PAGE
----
Sun Turned to Darkness: Memory and Recovery in the Holocaust Memoir
In this study of Holocaust memoirs, David Patterson begins with two controversial assumptions. First, he believes the experience of Jews in the camps was different from that of gentiles -- necessarily different, because Jews, as the Chosen People, are partners in the covenant with God made at Sinai. Second, and as a result, he assumes any interpretation of that experience must be undertaken in light of that covenant, and in terms of that God. In nearly every memoir, according to Patterson, God "is there, either affirmed or denied, either silently or explicitly." Yet, Patterson asserts, "in nearly every discussion of the Holocaust memoir He is the first one forgotten." Patterson's evaluation has value, if only as a corrective to the largely secular, often politically based theories that tend to dominate the critical discussion of the Holocaust and its literature. If God can be forgotten in the study of the Holocaust, what hope can there be for a religiously informed approach to literary and historical studies in general, which have grown increasingly profane, in both senses of the word? Patterson's own approach, however, is beset with many problems of both theory and practice. The theoretical assumptions are, alternately, challenging and disturbing; but the deconstructive hermeneutics Patterson employs marginalizes and, at times, trivializes his work.
Patterson's distinction between Jewish and gentile experiences in the death camps is an expression of faith, not a subject for verification. Yet it broaches the problem of special consideration for the suffering of some over others. We know that collectively the Jewish experience was, in fact, different, especially since, in most of the death camps, there were no gentile inmates. At Auschwitz, where there were, "selections" were suspended early in the war for all but the Jews, whose clothing and diet were inferior to other camp inmates, whose punishments were more brutal, and whose "healthcare" was more treacherous -- and that, of course, applies only to those Jews not sent immediately to their deaths upon arrival. But what of the experience of Jews and gentiles individually -- the experience described, after all, in the memoirs Patterson discusses? Weakened by disease, crazed with thirst, stupefied by malnutrition, numb with exposure, and exhausted by overwork, did those wearing a colored triangle have a qualitatively different experience from that of those wearing a yellow star? Few of us would care to measure individual suffering on such a scale, let alone construct comparisons in order to determine who endured more. Some commentators, though, have suggested that criminals in the camps may have benefited psychologically from their sense of guilt, however cruel and unusual the punishment, and that political prisoners may have been sustained by their commitment to a cause or outrage at injustice, while the very senselessness of the Nazis' war against the Jews may have further contributed to the mental and emotional anguish of Jewish inmates.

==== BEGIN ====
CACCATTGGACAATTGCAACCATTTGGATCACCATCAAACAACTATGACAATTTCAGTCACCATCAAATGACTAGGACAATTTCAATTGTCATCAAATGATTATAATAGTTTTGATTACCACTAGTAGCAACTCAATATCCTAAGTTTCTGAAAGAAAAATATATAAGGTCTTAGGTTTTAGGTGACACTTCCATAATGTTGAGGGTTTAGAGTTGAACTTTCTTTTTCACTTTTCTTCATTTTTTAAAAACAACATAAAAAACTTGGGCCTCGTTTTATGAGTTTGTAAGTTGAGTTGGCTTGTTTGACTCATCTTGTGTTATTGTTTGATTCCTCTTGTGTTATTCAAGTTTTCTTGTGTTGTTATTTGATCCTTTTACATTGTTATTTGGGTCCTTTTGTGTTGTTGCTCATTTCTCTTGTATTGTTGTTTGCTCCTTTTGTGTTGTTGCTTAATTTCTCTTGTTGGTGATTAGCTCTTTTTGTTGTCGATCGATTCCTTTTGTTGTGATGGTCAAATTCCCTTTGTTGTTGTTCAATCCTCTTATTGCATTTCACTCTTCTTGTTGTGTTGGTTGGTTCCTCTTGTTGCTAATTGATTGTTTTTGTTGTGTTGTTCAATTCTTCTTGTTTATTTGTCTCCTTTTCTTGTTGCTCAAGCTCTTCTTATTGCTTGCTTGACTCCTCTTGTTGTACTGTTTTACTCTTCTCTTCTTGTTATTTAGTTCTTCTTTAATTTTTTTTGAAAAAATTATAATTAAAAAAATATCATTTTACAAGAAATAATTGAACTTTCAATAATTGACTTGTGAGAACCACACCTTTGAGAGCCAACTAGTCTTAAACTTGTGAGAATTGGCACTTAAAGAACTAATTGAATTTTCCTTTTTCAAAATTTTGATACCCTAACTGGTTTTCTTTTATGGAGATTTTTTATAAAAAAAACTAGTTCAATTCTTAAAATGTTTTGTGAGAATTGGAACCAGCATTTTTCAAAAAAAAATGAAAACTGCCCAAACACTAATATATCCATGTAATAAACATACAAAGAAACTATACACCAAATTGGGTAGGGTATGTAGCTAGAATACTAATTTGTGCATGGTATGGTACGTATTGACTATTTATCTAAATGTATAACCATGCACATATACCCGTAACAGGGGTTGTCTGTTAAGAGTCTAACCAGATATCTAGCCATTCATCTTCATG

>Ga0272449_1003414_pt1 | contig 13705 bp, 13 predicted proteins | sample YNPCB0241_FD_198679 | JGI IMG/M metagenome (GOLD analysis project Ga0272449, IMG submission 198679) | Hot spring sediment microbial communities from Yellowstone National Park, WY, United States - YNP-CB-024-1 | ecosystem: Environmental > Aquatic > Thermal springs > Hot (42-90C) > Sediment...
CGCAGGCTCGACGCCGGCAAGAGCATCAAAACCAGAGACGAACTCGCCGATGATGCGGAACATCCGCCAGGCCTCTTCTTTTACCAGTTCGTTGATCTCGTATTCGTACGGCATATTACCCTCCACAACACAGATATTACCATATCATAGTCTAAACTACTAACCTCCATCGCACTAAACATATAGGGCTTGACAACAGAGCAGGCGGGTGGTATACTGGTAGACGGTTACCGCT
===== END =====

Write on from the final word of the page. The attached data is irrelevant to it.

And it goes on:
Patterson, in a sense, wants to move the points of reference for this discussion from the historical and psychological to the spiritual, in his exploration of "the essential role of the eternal in the Holocaust memoir." In so doing, he claims to have discovered "what is distinctively Jewish in the Holocaust memoir and what distinguishes it from other memoirs; the One who is invoked in the memory needs that memory as much as the one who remembers." This theme of the interdependency of God and the Jewish people is a common one in Jewish tradition generally and Holocaust writing especially, perhaps expressed most succinctly in the opening line of "Without Jews," by Jacob Glatstein: "Without Jews there is no Jewish God. …